HOUSTON - Mayor Sylvester Turner has been direct and to the point when urging lawmakers to pass the city’s pension reform bill.
Benefits for the city’s public safety and retired municipal workers are controlled by state law and cannot be changed at a local level.
“If we don’t get pension reform, forget about adding one more police officer,” said Turner. “Let’s start talking about how many we’re going to be saying, ‘Thank you for your service, but we cannot afford you at this point in time.”
The mayor’s remarks come at a time the Houston Police Department is already running between 800 and 1,500 officers short.
“What we have now is not enough to cover the city,” said Turner.
KHOU 11 took an in-depth look at how current HPD staffing is effecting crime in the city.
Jaime Mendez returned from San Antonio the evening of April 10, 2017 to find his home burglarized.
“I found out that everything I had, my TV’s, surround sound and everything was stolen,” said Mendez. “I called the cops, they didn’t get here until two hours later.”
For non-emergency calls the wait time can fluctuate. Mendez expected a full investigation with photos, fingerprints and results.
“There was supposed to be an investigator to come the next day,” said Mendez. “I’m still here waiting.”
Investigators did contact Mendez after KHOU 11 asked Houston Police Department to verify the break-in.
Houston Police Officers’ Union President, Ray Hunt, says the big cases like murders are getting attention, however, less serious crimes like Mendez’s are not.
“What’s really suffering is the investigations,” said Hunt. “You’ve got lots of cases being suspended. No investigations taking place because there’s no manpower available to do it.”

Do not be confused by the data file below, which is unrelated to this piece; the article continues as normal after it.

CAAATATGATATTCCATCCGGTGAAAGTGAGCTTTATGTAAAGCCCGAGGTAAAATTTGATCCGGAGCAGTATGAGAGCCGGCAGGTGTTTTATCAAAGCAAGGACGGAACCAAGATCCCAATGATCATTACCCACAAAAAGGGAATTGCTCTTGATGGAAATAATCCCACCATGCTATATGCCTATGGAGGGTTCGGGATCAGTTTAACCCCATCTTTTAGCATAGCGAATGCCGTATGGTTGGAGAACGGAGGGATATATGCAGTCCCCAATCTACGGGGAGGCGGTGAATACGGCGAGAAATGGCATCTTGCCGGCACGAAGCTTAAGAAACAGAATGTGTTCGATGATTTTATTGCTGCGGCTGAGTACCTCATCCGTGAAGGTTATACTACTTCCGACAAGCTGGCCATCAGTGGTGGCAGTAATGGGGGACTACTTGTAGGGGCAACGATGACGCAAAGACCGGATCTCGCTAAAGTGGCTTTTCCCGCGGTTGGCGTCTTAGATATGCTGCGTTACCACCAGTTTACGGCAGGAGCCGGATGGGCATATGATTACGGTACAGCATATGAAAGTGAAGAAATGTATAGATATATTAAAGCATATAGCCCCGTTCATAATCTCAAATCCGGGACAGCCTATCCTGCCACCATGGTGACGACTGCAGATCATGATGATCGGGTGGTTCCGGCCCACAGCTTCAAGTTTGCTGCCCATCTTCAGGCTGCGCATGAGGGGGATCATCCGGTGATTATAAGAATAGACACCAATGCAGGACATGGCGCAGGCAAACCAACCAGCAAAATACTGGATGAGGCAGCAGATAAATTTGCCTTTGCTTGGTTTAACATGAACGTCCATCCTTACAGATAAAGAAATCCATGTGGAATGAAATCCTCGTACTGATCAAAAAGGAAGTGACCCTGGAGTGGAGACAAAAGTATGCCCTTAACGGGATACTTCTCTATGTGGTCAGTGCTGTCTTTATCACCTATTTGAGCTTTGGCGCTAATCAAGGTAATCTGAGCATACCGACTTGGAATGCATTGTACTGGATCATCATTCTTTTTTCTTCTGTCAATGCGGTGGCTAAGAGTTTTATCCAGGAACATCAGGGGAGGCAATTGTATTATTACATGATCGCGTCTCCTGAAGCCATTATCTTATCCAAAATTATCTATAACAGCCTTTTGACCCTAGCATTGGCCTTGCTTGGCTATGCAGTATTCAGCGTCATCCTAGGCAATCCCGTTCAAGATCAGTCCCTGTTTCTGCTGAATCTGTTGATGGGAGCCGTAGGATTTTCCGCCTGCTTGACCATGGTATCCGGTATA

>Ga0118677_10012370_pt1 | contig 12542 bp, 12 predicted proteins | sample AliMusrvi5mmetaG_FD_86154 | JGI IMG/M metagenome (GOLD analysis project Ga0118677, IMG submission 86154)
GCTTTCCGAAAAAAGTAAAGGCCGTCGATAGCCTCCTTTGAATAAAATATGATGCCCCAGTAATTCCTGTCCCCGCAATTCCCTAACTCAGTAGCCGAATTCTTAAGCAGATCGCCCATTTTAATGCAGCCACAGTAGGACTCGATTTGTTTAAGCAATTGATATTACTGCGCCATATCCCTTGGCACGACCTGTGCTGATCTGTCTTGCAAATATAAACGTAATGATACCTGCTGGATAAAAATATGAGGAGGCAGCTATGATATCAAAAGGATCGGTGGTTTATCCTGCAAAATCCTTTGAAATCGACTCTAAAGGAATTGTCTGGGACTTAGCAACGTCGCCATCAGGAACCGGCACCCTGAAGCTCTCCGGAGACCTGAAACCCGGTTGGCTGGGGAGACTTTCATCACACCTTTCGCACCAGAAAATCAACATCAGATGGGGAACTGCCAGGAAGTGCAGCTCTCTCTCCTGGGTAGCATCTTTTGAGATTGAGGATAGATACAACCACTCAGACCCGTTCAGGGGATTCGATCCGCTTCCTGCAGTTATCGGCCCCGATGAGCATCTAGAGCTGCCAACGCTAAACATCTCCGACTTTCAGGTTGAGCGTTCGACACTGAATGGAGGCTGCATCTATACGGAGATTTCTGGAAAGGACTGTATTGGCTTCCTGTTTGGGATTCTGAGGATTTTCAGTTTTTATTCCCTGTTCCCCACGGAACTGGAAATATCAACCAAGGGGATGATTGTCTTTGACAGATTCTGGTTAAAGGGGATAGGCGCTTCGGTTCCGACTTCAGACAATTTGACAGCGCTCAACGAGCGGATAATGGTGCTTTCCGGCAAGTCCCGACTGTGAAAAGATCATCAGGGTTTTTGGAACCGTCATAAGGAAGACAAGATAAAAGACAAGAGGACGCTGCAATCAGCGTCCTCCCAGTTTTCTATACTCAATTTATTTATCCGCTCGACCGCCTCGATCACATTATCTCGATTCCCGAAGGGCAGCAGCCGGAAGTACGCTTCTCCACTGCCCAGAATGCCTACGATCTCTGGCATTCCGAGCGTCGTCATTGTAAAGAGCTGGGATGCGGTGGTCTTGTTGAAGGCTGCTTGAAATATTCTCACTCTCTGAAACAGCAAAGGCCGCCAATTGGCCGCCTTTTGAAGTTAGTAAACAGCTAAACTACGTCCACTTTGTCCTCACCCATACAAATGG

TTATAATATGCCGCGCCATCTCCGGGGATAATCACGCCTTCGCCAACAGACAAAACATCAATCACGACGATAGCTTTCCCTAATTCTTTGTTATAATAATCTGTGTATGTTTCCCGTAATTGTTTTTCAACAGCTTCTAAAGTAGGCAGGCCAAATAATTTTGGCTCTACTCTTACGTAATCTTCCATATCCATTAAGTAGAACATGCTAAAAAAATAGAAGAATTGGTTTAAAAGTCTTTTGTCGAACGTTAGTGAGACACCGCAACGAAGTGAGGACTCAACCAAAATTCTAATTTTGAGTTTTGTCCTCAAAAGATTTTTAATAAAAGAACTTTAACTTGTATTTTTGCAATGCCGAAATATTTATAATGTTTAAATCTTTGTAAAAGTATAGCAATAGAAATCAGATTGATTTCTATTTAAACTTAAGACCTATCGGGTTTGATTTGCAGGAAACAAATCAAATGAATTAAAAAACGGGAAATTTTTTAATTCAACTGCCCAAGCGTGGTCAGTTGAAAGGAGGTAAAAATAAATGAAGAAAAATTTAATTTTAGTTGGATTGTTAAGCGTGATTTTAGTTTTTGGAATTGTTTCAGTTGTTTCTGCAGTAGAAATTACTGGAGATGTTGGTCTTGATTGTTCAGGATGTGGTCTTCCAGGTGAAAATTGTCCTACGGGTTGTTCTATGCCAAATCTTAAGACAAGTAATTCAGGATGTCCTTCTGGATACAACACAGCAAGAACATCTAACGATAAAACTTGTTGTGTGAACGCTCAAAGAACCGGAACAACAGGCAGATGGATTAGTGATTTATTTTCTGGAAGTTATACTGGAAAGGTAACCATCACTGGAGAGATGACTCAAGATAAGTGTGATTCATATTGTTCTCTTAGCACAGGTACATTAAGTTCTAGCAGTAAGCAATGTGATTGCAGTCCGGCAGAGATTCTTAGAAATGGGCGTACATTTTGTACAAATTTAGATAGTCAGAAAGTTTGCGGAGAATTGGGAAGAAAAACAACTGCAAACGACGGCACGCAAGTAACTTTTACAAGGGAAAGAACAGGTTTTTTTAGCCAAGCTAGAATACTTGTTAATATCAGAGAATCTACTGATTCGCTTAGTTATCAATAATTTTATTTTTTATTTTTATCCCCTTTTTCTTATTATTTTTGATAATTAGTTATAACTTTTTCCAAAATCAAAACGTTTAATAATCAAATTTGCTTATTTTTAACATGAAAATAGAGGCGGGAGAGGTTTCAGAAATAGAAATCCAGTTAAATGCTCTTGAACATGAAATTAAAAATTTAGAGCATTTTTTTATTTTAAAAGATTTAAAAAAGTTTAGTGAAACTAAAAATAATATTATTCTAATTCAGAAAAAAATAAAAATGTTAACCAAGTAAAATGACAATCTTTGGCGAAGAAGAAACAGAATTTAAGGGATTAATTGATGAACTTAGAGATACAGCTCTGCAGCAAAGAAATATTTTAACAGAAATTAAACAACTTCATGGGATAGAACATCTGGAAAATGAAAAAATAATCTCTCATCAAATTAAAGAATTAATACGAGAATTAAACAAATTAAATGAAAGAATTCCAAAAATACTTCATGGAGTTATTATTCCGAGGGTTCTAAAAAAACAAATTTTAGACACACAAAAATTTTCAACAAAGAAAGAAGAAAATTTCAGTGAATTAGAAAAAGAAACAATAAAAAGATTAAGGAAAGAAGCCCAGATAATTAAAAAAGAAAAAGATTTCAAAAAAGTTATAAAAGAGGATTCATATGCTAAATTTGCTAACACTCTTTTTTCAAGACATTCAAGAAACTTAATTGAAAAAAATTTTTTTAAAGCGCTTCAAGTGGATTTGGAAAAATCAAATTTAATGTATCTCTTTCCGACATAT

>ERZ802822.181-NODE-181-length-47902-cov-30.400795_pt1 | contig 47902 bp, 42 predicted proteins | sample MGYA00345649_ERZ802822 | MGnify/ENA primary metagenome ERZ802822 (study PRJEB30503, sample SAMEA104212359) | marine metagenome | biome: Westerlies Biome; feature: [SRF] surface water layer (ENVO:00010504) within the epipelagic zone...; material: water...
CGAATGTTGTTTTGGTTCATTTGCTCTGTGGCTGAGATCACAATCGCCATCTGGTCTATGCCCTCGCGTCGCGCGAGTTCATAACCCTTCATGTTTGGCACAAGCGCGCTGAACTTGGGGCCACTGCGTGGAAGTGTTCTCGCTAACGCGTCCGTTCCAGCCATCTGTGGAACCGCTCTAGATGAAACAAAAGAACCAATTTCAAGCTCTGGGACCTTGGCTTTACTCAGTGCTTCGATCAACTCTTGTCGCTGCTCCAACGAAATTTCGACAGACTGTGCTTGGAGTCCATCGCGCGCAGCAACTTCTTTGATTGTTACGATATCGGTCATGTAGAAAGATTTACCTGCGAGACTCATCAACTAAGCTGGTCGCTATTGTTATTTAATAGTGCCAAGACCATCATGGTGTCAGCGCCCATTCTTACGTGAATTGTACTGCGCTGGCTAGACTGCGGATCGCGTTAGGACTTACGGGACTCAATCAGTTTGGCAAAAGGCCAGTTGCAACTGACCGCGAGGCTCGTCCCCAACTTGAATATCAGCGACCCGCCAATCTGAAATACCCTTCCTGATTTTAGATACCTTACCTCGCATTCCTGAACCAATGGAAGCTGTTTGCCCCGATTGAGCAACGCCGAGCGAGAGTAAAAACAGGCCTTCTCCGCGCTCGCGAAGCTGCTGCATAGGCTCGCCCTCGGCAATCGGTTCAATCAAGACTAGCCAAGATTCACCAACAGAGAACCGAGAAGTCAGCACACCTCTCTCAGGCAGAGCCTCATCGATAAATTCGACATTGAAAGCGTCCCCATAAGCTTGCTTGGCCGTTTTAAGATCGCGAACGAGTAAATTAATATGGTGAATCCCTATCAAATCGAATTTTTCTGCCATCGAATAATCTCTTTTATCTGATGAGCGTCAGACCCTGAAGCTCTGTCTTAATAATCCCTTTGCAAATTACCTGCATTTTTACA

For Houston residents, less officers means less response for crime victims like Mendez.
The already short-staffed department could become thinner.
Mayor Tuner predicts, if the Pension Reform bill fails, the city will add another $134 million to the already existing predicated budget shortfall of $90 million to $100 million for Fiscal Year 2018.
Making matters worse, the Mayor says roughly 240 cadets graduate from Houston Police Academy per year. Recruiting and graduating new officers may be a challenge because of the pension and budget crisis.
“Let’s assume there is no pension reform,” said Turner. “All of those cadet classes will stop. We won’t be able to pay for them. In addition to not being able to pay for them, we will probably have to lay off some police officers as well."
Both the house and senate versions of Houston’s pension reform bill have been voted out of committee.
Turner says the 30-year fixed plan will pay off the estimated $7.7 billion the city owes its pension fund over the next three decades, cut yearly costs and require full yearly contributions to police, fire and municipal employees.
The proposal means reduced benefits and employees paying more into the fund.
HPD is not the only department effected by what happens with Houston’s pension reform bill. Failure could force the city to lay off between 1,800 to 2,200 city employees. This, up from Mayor Turner’s 1,500 to 1,800 weeks earlier.
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